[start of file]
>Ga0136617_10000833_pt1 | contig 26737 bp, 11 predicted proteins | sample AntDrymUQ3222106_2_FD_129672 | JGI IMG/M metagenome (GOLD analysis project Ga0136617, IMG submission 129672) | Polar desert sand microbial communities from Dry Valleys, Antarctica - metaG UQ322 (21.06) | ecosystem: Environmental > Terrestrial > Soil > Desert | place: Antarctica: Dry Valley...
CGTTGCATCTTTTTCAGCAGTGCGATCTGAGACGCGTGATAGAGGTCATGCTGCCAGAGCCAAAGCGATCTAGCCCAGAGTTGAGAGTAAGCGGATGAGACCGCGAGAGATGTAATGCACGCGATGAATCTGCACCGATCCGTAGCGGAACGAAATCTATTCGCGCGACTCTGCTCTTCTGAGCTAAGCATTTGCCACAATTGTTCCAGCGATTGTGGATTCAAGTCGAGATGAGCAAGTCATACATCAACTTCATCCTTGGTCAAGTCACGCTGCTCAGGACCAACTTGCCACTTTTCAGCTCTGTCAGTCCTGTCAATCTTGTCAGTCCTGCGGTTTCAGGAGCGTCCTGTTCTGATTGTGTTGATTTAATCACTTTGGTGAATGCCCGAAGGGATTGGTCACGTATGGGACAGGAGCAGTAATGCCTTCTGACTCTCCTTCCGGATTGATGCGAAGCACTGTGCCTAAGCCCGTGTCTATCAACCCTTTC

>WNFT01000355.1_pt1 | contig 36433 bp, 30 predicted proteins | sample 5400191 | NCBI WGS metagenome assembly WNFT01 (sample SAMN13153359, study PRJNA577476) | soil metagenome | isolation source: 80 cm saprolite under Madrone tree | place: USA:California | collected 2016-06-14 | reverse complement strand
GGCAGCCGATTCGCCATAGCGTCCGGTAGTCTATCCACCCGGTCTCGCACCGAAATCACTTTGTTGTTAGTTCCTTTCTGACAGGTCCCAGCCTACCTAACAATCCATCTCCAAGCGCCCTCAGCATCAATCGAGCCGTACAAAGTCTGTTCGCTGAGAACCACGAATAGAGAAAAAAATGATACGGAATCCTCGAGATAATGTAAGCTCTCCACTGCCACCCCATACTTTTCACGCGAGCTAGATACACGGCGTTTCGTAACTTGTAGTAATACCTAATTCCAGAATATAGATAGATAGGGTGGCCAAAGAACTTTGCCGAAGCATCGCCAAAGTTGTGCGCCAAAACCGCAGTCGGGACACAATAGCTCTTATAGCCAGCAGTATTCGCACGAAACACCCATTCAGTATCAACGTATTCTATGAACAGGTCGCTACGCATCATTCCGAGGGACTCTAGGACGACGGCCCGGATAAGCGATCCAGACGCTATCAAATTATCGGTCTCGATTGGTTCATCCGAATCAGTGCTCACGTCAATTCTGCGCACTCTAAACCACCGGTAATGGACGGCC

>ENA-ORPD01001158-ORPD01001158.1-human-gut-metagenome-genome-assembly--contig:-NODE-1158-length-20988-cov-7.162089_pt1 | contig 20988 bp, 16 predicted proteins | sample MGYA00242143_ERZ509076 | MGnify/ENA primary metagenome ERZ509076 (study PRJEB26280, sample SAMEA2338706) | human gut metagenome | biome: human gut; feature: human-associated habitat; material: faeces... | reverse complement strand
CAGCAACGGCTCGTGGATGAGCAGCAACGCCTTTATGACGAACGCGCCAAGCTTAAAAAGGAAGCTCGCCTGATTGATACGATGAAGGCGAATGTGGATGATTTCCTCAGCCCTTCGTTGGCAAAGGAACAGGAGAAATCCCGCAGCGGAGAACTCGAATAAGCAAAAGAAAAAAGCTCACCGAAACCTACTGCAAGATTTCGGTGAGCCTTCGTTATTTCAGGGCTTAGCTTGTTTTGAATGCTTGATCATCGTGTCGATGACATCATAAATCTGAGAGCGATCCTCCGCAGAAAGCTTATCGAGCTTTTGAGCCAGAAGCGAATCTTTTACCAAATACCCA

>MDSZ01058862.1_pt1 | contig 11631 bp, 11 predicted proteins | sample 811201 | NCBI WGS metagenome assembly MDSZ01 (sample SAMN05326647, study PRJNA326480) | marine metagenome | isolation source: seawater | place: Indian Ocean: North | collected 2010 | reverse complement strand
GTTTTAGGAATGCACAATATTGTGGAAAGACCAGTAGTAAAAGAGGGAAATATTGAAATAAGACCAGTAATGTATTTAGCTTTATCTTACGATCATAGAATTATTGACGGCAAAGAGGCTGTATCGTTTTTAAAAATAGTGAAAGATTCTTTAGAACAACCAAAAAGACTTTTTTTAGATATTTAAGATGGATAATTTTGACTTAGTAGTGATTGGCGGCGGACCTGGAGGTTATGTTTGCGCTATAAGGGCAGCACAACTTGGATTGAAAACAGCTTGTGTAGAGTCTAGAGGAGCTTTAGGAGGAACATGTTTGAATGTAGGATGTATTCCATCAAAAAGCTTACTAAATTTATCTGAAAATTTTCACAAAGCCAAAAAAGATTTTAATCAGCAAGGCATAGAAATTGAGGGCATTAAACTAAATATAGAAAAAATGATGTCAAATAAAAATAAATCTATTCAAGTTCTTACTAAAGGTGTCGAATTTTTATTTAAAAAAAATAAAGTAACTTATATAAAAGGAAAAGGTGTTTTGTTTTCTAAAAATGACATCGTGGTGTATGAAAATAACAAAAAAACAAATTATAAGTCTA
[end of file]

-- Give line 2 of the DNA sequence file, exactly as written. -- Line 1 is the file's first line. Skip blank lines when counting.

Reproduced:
CGTTGCATCTTTTTCAGCAGTGCGATCTGAGACGCGTGATAGAGGTCATGCTGCCAGAGCCAAAGCGATCTAGCCCAGAGTTGAGAGTAAGCGGATGAGACCGCGAGAGATGTAATGCACGCGATGAATCTGCACCGATCCGTAGCGGAACGAAATCTATTCGCGCGACTCTGCTCTTCTGAGCTAAGCATTTGCCACAATTGTTCCAGCGATTGTGGATTCAAGTCGAGATGAGCAAGTCATACATCAACTTCATCCTTGGTCAAGTCACGCTGCTCAGGACCAACTTGCCACTTTTCAGCTCTGTCAGTCCTGTCAATCTTGTCAGTCCTGCGGTTTCAGGAGCGTCCTGTTCTGATTGTGTTGATTTAATCACTTTGGTGAATGCCCGAAGGGATTGGTCACGTATGGGACAGGAGCAGTAATGCCTTCTGACTCTCCTTCCGGATTGATGCGAAGCACTGTGCCTAAGCCCGTGTCTATCAACCCTTTC